ALBUQUERQUE, N.M. – New Mexico has taken an unprecedented step by becoming the first state to test wastewater in public high schools, aiming to uncover traces of opioids and stimulants. The results have left local health officials surprised.
Prompted by Governor Michelle Lujan Grisham’s public health order in September, citing a surge in drug-related deaths and declaring substance abuse a public health emergency, the Department of Health began school wastewater testing. This month, the state released the initial results, revealing that 88% of schools tested positive for cocaine or its metabolite, while 29% tested positive for fentanyl or its metabolite. Metabolites are the chemical compounds that drugs are broken down into after their consumption. The samples also found that 92% tested positive for methamphetamine or its metabolite. However, with methamphetamine, it’s impossible for the testing to distinguish if those results are due to illicit drug use or for legal uses like ADHD medication. None of the samples tested positive for heroin.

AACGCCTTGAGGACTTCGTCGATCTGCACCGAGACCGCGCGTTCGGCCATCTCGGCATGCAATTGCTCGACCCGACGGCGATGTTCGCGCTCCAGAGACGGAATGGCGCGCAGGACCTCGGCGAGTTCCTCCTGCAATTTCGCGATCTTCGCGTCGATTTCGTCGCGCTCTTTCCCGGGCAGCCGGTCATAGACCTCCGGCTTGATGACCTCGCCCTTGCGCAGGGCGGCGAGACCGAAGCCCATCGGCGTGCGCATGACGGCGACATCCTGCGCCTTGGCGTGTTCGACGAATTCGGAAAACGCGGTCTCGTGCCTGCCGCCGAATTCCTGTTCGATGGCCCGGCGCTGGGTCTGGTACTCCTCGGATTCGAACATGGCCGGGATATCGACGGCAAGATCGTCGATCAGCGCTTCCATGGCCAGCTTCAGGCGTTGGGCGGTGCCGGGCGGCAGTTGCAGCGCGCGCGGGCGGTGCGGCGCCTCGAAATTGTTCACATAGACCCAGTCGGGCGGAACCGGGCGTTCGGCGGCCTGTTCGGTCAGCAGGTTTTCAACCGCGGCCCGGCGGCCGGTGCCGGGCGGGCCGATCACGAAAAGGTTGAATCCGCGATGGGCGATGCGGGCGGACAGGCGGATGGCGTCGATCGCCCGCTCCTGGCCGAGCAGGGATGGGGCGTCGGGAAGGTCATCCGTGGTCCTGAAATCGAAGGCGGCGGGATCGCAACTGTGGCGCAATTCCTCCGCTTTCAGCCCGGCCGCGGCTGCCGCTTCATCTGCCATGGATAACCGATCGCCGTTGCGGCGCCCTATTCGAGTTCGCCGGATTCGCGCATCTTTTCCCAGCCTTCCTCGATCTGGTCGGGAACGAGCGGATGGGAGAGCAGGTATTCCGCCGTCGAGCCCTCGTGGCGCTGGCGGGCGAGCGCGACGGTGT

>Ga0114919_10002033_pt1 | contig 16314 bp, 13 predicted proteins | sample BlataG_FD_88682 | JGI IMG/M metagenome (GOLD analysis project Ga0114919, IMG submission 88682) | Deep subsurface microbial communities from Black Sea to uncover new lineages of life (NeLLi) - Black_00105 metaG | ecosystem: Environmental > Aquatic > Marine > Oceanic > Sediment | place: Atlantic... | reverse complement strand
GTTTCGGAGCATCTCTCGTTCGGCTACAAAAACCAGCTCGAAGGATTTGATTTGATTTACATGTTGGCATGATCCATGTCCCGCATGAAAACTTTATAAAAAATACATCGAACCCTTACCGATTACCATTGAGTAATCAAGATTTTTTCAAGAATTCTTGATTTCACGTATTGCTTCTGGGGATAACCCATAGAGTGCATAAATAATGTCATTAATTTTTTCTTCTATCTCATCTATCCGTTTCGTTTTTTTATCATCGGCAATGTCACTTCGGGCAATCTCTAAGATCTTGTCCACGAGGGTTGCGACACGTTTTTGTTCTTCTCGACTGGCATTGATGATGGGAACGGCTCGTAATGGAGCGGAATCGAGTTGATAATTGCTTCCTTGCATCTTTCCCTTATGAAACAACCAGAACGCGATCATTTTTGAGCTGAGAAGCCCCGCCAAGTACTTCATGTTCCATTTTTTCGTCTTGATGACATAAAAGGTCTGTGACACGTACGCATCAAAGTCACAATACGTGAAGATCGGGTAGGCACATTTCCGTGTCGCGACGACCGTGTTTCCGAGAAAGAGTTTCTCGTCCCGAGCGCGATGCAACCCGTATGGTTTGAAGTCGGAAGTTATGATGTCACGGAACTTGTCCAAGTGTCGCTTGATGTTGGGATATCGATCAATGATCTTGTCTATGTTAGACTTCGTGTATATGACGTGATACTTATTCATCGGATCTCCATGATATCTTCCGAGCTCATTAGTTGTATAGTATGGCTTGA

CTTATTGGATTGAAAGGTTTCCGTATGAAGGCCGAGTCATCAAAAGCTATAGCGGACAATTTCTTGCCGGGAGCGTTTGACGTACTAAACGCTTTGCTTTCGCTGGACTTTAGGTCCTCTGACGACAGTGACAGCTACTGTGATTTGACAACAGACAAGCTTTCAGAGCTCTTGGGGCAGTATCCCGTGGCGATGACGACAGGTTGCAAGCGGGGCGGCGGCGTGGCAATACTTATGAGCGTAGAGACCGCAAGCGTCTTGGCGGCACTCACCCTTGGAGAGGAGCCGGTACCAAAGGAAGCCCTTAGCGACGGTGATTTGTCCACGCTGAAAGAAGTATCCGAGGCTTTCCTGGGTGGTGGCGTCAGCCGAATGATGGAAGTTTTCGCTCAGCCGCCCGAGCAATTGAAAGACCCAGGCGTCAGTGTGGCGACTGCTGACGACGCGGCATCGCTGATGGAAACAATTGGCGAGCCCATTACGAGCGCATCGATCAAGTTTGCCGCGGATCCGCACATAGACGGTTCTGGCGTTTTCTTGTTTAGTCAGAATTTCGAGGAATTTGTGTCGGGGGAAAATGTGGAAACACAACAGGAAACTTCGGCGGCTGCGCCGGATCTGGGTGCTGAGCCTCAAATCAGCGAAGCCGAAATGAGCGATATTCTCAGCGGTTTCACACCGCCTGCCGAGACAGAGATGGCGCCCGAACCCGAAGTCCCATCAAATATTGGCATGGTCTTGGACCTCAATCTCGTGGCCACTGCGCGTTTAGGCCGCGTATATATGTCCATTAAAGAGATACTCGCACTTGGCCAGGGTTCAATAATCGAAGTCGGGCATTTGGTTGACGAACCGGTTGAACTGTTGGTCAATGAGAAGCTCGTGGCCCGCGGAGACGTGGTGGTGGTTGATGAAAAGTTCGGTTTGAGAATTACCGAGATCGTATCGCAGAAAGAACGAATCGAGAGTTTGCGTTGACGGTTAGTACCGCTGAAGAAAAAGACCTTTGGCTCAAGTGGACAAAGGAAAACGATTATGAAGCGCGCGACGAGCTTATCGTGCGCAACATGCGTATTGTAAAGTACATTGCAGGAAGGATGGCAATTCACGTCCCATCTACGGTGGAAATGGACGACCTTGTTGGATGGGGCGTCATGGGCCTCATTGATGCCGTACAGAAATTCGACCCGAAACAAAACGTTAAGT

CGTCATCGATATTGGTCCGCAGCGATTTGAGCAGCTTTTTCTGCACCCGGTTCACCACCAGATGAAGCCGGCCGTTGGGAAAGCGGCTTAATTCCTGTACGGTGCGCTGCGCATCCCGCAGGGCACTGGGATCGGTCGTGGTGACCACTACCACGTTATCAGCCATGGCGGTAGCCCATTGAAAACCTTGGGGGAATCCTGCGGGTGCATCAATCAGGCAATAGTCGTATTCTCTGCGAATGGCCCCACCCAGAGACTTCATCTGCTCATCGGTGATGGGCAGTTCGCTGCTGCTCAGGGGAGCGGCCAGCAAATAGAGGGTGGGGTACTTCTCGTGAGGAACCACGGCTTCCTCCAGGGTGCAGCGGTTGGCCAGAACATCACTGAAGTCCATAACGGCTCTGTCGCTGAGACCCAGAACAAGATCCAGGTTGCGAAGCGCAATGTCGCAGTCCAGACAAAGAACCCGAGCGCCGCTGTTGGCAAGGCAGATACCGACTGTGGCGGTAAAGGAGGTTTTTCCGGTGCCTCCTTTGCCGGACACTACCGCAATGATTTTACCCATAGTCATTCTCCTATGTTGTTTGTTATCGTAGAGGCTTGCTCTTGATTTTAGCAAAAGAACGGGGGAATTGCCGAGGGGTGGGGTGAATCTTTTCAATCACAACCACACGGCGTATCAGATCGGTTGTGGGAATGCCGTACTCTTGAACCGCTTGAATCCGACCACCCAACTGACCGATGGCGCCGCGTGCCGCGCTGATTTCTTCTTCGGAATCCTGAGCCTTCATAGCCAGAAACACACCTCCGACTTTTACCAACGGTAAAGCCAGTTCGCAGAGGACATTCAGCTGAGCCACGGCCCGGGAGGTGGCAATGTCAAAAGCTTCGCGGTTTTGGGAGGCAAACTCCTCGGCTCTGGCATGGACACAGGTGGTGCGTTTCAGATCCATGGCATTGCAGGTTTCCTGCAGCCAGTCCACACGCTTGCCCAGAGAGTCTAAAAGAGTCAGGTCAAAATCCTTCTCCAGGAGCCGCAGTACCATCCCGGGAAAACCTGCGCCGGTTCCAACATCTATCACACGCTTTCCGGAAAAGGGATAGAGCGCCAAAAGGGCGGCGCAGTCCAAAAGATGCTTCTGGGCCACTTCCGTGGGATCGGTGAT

“It merits a conversation from parents to kids, like right away, tonight at dinner,” James Kenney, New Mexico’s environment secretary, told The Wall Street Journal. “And we now have to ask ourselves the question, are the intervention programs happening in communities effective?”
This initial data comes from more than three dozen high schools, and the state plans to finish testing almost 200 schools by March.
The state is using a method similar to the one used for spotting Covid-19 outbreaks in 2020. While it helps gather basic data and identify health concerns, it can’t reveal how many people are using drugs, how much they’re using, or the details of drug use, whether on or off school grounds.
“If it saves one life, or keeps one or many other kids off of some sort of illicit drug, that feels like moving in the right direction,” Kenney told The Wall Street Journal.
According to the Centers for Disease Control and Prevention, approximately 112,000 Americans have died from illicit drugs within the latest 12-month reporting period.